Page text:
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Spine J. 2011 Sep;11(9):816-23. doi: 10.1016/j.spinee.2010.10.019. Epub 2010 Dec 8.

Walking assessment in people with lumbar spinal stenosis: capacity, performance, and self-report measures.

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1
Department of Physical Medicine and Rehabilitation, University of Michigan, Ann Arbor, MI 48108, USA.

Abstract

BACKGROUND CONTEXT:

Ambulation limitation is the hallmark of impairment in lumbar spinal stenosis (LSS). Capacity and performance have been defined as two distinct aspects of disability. Previous literature suggests that a person's walking capacity may not be reflected in their daily walking performance.

PURPOSE:

To examine the relationship between survey instruments, tested walking capacity, and daily ambulatory performance in people diagnosed with LSS.

STUDY DESIGN/SETTING:

Prospective laboratory and clinical observational study at a tertiary care spine clinic.

PATIENT SAMPLE:

Twelve subjects with LSS significant enough to be scheduled for epidural injection.

OUTCOME MEASURES:

Questionnaire (including the Swiss Spinal Stenosis Questionnaire, Pain Disability Index, Oswestry Disability Index, Quebec Back Pain Disability Scale, and 36-Item Short Form Health Survey), laboratory walk testing (walking capacity), and activity monitors (community ambulation).

METHODS:

Subjects filled out functional questionnaires, performed a Self-Paced Walking Test (SPWT) of up to 30 minutes, and wore an Actigraph activity monitor during walking hours for 7 days.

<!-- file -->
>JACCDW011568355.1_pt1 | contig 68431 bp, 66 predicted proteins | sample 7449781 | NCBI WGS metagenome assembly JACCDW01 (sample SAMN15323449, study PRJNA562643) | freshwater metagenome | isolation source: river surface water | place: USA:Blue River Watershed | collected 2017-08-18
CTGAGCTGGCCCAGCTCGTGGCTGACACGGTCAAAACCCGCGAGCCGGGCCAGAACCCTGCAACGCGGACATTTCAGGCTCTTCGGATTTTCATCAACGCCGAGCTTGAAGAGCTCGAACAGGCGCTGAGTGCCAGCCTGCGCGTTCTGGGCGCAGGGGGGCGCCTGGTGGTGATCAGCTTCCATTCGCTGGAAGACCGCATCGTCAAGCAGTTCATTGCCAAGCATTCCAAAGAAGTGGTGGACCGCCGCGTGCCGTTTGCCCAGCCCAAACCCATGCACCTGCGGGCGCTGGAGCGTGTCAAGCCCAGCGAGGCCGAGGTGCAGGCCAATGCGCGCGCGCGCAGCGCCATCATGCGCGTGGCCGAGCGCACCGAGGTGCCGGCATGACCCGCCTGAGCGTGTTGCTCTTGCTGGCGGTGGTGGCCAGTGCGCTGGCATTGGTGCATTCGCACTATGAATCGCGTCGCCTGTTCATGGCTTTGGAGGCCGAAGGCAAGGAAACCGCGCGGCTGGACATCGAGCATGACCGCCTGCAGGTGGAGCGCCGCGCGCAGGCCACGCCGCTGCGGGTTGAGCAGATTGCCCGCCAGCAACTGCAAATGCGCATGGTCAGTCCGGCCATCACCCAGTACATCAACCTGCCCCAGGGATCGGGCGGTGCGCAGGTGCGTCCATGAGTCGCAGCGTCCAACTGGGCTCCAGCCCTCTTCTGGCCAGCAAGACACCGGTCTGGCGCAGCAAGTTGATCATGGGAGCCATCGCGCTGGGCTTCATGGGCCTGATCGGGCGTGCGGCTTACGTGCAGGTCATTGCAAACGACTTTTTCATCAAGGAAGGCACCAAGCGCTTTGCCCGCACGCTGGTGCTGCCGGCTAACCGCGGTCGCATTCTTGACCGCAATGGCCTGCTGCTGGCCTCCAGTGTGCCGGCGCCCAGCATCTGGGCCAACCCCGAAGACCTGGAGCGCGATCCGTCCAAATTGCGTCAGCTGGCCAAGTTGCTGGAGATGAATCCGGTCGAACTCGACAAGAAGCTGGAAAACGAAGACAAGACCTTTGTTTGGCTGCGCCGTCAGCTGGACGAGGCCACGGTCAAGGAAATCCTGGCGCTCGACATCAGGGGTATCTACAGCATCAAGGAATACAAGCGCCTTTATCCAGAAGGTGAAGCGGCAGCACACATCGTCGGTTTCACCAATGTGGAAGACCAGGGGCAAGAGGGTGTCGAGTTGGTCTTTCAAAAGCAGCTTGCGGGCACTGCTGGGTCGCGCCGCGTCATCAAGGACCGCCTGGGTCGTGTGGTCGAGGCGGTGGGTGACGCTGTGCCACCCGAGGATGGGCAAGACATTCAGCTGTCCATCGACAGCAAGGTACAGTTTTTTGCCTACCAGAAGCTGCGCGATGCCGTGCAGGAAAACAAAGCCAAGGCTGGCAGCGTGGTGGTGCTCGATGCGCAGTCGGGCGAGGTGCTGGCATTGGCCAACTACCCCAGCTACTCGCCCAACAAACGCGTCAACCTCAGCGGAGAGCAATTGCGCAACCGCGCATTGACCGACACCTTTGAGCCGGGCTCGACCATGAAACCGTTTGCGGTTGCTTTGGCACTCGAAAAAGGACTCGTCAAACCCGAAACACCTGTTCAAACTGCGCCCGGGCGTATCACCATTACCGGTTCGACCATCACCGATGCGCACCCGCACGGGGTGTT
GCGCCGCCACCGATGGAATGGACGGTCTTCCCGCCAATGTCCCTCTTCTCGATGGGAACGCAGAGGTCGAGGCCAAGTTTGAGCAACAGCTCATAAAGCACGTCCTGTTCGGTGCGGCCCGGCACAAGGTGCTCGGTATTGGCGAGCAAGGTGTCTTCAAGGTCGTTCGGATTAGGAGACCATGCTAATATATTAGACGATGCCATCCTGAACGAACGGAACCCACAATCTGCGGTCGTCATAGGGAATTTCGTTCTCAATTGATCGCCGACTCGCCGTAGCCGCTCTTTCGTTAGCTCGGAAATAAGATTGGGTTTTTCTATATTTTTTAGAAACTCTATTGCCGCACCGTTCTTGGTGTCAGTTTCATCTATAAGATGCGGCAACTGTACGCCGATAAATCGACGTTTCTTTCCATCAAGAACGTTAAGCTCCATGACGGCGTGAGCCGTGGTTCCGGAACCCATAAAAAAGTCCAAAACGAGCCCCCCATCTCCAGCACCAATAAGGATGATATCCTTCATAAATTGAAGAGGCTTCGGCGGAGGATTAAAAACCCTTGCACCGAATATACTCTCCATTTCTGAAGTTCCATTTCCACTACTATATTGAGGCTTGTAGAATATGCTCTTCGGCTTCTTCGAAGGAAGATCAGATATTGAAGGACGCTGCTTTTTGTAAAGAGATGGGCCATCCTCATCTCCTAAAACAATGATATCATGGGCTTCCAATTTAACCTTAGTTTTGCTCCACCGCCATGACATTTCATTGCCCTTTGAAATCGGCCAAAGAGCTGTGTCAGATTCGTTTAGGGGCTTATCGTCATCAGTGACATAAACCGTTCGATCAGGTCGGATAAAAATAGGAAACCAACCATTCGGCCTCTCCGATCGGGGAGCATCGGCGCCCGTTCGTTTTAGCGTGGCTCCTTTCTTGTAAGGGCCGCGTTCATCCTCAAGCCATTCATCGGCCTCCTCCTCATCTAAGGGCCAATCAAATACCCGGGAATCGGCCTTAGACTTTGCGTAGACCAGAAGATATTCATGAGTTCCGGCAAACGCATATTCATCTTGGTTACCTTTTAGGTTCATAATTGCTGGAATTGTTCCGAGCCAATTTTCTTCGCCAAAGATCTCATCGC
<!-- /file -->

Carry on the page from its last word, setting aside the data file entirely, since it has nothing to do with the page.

RESULTS:

There was no statistically significant relationship between walking capacity (SPWT) and community ambulation per day (activity monitors), however, the maximum time of continuous activity during community ambulation had a strong relationship (r=0.63) with the SPWT. Fifteen self-report measures of ambulation were significantly correlated with the SPWT, activity monitor, or both. Of these, 13 (87%) were more highly correlated to the SPWT than the activity monitor. The SPWT had a strong relationship (r>0.60, p<.05) with global function scales but community ambulation did not.

CONCLUSIONS:

Walking capacity and walking performance in LSS appear to be different constructs. Survey instruments appear to reflect capacity rather than performance. This dissociation between walking capacity and walking performance has implications for the clinical management and outcomes assessment of people with LSS.

PMID:
21145292
PMCID:
PMC3136653
DOI:
10.1016/j.spinee.2010.10.019
[Indexed for MEDLINE]
Free PMC Article
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